I make a habit of asking people for lessons that they’ve learned throughout their lives; something that they’ve figured out the hard way. And then I try to learn from them. After all, everyone has been through hell to get where they are today… why should we all have to reinvent the wheel?
But, as much as I’ve learned from these individuals, I’ve realized that many things are impossible to properly understand and digest unless I learn them the hard way myself.
Like last week, when I received that text from my mother: ‘There’s been a fire. We’re all okay, but a part of the house is gone. But thank G-d, we have what’s truly important.’
I stared at the text, not truly understanding: Remember What’s Truly Important… I think someone told me that once.
Fragments of thoughts fluttered through my mind like fragments of our singed family photos fluttering through the air.
I don’t know in which direction flaming photos fly. I imagine the memories burn upward until they meet their graves as ash.
Gone. A part of our house is gone. What did that word even mean?
The fire happened 12 hours before I received the text. I counted on my fingers (and when those ran out, I moved on to toes). 12 hours ago, I was lying in a hammock in a forest in Cambodia. Not sleeping, I don’t think. Philosophizing (in italics). I lay there contemplating the smallness of man and the greatness of G-d and the importance of remembering our temporal nature.
And thinking about how I owned too much stuff.
Next to me, cradling everything I really needed in life, sat my 55L backpack. 5 shirts and 4 pairs of earrings and 3 sets of Shabbat candles and 2 skirts and 1 pair of hiking boots. And my Kindle and my sleeping bag and my cooking pot and my rice and my oatmeal.
…And my toothbrush. (Because good hygiene is necessary).
But that was all. I remember thinking that I didn’t require anything more. ‘Why in the world,’ I asked myself, ‘was my closet at home still filled with clothes? With shoes? With jewelry?’
It never crossed my mind that maybe my closet at home was no longer filled with clothes and shoes and jewelry.
That it was all Gone.
You would think that I would have felt it. The fire singeing my fingertips as it melted the memories of my childhood. Or, if not as warmth upon my skin, at least as a premonition in my gut.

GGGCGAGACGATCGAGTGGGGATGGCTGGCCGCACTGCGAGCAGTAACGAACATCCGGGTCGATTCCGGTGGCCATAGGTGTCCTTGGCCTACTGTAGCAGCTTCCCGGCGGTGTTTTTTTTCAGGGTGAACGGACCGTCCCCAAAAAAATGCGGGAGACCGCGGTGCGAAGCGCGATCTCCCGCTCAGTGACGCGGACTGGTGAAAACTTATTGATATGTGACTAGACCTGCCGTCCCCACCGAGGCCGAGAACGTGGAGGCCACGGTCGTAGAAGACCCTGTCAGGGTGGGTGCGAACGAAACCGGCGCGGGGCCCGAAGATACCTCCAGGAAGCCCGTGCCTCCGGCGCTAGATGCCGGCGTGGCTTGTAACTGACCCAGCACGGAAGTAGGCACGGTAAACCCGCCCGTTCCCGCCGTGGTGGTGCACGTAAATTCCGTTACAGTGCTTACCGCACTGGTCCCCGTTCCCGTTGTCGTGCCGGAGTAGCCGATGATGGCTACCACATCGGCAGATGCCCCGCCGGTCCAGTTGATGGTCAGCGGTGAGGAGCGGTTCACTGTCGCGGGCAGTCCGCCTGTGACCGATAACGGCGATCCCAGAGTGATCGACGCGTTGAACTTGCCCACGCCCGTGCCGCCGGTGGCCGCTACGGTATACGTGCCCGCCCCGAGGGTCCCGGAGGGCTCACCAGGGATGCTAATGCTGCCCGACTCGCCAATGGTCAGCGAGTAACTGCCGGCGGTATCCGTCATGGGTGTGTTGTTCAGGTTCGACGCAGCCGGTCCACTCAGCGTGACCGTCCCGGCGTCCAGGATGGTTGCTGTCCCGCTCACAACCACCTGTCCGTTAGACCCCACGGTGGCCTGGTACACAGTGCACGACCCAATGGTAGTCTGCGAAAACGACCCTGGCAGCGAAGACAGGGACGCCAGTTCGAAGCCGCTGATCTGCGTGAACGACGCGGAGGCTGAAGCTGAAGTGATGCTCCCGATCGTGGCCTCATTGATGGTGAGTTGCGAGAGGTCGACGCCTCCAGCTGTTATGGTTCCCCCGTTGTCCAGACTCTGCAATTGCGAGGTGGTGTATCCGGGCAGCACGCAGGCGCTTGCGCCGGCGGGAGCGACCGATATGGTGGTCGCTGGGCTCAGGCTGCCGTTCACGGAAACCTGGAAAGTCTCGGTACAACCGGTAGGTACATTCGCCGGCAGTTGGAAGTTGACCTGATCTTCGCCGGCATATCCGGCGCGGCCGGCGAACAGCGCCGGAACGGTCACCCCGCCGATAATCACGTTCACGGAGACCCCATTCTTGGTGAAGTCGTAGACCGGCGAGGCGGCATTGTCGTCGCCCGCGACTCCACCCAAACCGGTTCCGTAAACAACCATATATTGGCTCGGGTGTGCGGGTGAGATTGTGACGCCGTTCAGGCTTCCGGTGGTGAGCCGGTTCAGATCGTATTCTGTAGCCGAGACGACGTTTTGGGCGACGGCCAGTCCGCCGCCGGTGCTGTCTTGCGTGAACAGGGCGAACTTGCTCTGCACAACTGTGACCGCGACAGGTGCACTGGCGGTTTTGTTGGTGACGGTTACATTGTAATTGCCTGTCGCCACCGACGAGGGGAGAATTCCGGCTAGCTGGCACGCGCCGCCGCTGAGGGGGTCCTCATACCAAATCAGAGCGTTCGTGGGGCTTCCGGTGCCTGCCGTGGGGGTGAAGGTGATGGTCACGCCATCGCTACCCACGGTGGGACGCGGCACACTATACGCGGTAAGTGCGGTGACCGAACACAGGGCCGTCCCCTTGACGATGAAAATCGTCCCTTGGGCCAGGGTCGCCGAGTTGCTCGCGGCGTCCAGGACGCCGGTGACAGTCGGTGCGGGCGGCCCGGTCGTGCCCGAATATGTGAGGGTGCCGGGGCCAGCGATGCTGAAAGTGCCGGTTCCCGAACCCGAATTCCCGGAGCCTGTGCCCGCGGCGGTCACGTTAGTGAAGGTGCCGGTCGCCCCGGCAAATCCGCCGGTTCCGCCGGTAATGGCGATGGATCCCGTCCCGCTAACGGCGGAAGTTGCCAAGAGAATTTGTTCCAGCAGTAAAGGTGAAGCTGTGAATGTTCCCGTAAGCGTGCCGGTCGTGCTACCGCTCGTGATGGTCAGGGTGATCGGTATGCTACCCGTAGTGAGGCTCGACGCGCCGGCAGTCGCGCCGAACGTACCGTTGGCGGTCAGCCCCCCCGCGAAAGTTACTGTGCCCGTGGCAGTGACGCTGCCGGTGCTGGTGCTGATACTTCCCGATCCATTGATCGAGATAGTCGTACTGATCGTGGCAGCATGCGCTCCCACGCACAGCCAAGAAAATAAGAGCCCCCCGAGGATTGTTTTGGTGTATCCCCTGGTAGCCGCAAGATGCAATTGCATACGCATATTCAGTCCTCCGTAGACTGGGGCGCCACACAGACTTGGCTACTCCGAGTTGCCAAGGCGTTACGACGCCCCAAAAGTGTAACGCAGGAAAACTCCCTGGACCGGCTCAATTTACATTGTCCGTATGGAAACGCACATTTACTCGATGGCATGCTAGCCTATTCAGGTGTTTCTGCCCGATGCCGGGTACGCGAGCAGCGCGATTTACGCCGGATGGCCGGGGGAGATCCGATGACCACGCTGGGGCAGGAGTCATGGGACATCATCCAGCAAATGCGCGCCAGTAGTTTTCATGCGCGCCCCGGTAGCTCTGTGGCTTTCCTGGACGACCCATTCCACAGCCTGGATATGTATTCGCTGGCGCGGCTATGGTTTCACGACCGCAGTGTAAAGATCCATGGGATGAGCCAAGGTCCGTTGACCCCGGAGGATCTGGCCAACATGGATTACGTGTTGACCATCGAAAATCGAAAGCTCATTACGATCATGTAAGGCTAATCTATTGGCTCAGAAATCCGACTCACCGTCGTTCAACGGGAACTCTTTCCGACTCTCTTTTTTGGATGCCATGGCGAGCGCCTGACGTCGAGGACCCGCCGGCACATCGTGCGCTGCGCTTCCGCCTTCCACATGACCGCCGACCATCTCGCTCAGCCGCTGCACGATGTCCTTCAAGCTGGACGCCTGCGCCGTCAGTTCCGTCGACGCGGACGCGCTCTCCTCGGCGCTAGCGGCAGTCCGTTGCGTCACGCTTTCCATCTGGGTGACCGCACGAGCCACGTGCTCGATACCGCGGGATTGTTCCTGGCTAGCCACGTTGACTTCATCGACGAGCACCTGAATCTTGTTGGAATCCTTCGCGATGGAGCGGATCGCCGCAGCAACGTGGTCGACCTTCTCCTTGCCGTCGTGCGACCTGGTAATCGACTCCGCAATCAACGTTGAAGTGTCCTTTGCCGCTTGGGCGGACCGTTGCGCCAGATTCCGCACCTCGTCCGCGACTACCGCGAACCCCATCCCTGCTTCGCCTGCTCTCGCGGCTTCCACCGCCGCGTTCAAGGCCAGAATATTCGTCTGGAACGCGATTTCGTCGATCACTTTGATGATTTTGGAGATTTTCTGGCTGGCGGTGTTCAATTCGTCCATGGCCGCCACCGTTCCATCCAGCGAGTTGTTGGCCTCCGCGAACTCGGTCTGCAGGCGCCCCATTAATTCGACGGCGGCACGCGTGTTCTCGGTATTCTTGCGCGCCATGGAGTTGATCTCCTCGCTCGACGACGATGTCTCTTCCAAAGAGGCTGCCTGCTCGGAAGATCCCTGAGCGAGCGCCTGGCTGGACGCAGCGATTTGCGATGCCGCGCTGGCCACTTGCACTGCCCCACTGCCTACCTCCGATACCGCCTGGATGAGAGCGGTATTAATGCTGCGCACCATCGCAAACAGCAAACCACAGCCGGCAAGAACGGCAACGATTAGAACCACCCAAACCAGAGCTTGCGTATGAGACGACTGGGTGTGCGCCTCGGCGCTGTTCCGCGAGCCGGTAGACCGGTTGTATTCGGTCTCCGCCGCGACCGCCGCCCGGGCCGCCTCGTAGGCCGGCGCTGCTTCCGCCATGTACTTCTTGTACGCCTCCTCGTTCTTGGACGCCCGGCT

That when an entire chapter of your life is deleted, something would shift. But I had no clue. I was at peace in my hammock as my books slowly burned.
I’ve been collecting books ever since I first walked into my Rabbi’s house and floated away on the color and smell of leather-filled bookshelves. It smelled like wisdom. It smelled like something that would last. It smelled like home: present and future.
And as I read my mother’s text message, it dawned upon me that all of that loss mattered so much and so little. I was still sitting in a hammock in Cambodia with my 55L backpack. My family were all still alive and blessedly well.
Really, nothing had changed.
Maybe my books were Gone, but what was important? What was important was still there.
I think we all spend our lives sorting out what’s really important. We try not to get upset about things that don’t matter. To ask ourselves , ‘Will this offense really matter in 6 months? No? Then let it go.’
And we try to figure out… what’s really important to me? Family? Personal enjoyment? Financial security? Religion?
We ask for advice, but these are decisions that we must make as individuals.
And decide we do. We try to find a happy balance between dedicating time and resources and emotions towards things that are necessary vs things that are important.
And sometimes it gets confusing.
But sometimes… Sometimes, we just know. Sometimes we realize that the lives we knew before can never be revisited, but that it’s ok because we have what we need.
Like when you read about the terror attacks in France, or you clutch someone close after a close call. Like when you hold your child tight when you thought you lost him.
I’m not quite clear on what is Gone from my home… From my life. But that’s ok.
Because what I do know is that I have my family. And that’s kinda all that matters.
Especially after the events of last week, I’m reminded that that’s kinda the most important thing there is.